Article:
Tenants in Toronto Community Housing Corporation buildings will no longer be allowed to install window air conditioners after a unit fell from an eighth floor balcony in November and killed a toddler.
In a news release on Monday, the Toronto Community Housing Corporation (TCHC) said it has begun to remove window air conditioners from multi-storey buildings where the units are not contained within balconies. The removal is being done in a "phased approach," the corporation said.
"Sadly, we have seen how the risk of a window air conditioner becoming dislodged can have tragic consequences," TCHC president Kevin Marshman said in the release.
"We are taking steps to protect the safety of tenants, staff and visitors to our buildings and are asking for the cooperation of tenants as we implement these measures."
On Remembrance Day, a window air conditioner fell from a building at 3847 Lawrence Ave. E., near Scarborough Golf Club Road, striking Crystal Mirogho, 2, in a stroller. Her mother and siblings were with her when she was hit.
Crystal was rushed to Toronto's Hospital for Sick Children, where she died that night.
No charges were laid, according to Toronto police, who ruled the incident an accident. Crystal's family has moved out of the building into the bottom floor of a two-storey TCHC townhome and has hired a lawyer to investigate her death.
Slavko Ristich, a personal injury lawyer from Ristich Law hired by the family, said on Monday that the family is pleased with the ban on window air conditioners.
"We're happy that they're taking this step forward. We think it's a good step but ultimately it's too little too late," Ristich told CBC Toronto.
Currently, a tenant must get written permission to install a window air conditioner and TCHC said it will no longer provide permission for window air conditioners not contained within balconies.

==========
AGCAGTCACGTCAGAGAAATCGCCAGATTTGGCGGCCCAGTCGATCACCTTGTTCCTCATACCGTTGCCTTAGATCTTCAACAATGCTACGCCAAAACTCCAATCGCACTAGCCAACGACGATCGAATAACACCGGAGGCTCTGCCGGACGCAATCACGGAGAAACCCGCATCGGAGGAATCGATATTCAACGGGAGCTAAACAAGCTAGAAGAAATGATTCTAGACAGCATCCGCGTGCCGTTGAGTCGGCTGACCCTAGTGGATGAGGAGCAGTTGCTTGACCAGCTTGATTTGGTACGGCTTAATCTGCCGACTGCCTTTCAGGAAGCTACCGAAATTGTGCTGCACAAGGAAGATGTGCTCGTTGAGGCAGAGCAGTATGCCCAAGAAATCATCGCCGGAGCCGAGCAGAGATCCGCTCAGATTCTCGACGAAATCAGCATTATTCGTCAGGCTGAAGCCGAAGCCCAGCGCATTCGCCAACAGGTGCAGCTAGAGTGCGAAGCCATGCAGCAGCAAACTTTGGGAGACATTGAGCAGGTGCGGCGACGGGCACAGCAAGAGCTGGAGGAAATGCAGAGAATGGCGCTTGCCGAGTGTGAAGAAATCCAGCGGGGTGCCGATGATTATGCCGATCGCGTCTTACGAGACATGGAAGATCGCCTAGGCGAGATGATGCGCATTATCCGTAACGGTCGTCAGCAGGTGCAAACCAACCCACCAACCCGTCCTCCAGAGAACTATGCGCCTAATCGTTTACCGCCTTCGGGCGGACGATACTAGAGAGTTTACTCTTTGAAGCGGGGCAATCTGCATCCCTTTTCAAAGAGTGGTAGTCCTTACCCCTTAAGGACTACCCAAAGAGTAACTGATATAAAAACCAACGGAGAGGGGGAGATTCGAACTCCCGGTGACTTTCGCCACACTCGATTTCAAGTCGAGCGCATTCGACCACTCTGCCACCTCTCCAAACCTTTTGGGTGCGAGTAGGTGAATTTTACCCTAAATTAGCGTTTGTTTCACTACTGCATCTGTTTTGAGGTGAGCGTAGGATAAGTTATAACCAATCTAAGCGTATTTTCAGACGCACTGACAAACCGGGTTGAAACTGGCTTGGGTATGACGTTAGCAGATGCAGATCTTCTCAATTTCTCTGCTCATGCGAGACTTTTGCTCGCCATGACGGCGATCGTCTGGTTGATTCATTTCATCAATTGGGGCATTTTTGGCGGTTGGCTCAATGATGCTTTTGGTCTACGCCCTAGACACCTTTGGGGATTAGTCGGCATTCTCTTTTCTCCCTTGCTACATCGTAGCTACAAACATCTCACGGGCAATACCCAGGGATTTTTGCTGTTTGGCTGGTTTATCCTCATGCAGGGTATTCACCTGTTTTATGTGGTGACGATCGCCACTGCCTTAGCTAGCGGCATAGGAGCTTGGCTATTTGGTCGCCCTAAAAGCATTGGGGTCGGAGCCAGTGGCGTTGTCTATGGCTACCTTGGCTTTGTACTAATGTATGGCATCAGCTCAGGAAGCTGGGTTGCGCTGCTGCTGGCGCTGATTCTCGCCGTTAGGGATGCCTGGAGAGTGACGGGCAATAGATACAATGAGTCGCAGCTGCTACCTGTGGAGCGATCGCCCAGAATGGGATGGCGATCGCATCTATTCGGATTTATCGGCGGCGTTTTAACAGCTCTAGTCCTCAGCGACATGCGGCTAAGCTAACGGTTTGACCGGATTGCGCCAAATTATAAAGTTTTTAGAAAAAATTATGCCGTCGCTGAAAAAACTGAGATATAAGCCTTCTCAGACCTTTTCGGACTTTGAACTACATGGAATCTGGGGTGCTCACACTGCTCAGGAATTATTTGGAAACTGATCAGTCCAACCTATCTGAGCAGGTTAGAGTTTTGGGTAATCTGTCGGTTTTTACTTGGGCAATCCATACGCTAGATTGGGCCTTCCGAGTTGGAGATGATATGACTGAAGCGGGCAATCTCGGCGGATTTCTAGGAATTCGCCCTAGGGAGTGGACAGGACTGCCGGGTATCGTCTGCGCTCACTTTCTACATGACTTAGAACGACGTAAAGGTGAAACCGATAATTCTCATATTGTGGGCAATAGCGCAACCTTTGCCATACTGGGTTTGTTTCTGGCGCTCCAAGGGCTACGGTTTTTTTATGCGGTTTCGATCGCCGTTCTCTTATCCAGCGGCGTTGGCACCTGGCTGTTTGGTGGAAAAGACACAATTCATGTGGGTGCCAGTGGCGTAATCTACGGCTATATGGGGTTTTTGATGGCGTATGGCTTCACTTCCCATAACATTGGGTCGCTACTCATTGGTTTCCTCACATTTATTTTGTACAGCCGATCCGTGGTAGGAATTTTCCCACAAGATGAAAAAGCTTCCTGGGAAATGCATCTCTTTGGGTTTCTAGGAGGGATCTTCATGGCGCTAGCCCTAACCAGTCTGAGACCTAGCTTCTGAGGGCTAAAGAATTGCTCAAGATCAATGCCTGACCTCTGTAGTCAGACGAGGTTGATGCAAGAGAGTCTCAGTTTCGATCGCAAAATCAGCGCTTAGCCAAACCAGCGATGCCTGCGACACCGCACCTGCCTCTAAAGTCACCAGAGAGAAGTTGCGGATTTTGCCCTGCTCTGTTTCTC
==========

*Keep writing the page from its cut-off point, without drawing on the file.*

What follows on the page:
Tenants who have window air conditioners contained within balconies may continue to use them until further notice, but staff will no longer give permission to tenants to install window air conditioners in their homes.
TCHC hopes to remove all window AC units
TCHC said it has hired Building Up, a non-profit social enterprise, to remove the window air conditioners. Work began in multi-storey buildings on last Thursday and will be completed before Christmas. The removal of air conditioners from TCHC townhouses will begin after Christmas.
About 6,000 air conditioning units will be removed by Christmas at an estimated cost of between $4 million and $5 million, according to Bruce Malloch, director of strategic communications for the TCHC.
TCHC said it will replace each window air conditioner it removes with a new floor model at no charge to the tenant before the weather gets warmer next year, or what the corporation calls the "2020 cooling season." It said it would provide floor-model air conditioners to tenants who have already removed window air conditioners not contained in balconies.
"TCHC's goal is to eventually replace all window air conditioners, including those over a balcony, with floor-model air conditioners. Floor models provide more cooling and are safer, quieter and more energy efficient," the corporation said in the release.
The cooling season officially starts in June, but the corporation hopes to have the floor units in by the end of May, Malloch added.
"We're aiming to get them in place in time so that people will have the air conditioning when they need it," he said.
In a statement the day after she died, Ristich said: "Ristich Law is actively investigating this matter and we believe this was an entirely preventable incident and hope to seek improvements made at all TCHC buildings, so as to protect all TCHC tenants and visitors in the future."
A GoFundMe page set up to help Crystal's family with funeral expenses, relocation costs and counselling has raised more than $37,000 as of Monday.
"She was the youngest in our family and the light of our lives," a family member said on the GoFundMe page.
In 2007, a report by engineering company Finn Projects, commissioned by the TCHC, alerted the housing corporation to safety issues with window air conditioners.
The report found that many of the existing window air conditioners in TCHC buildings were not installed properly and posed a "potential safety risk."
More than 12 years ago, it recommended that the TCHC should not allow additional window air conditioners to be installed and that tenants with existing air conditioners be required to remove them and to rent or purchase new AC units from the TCHC to ensure they are properly installed.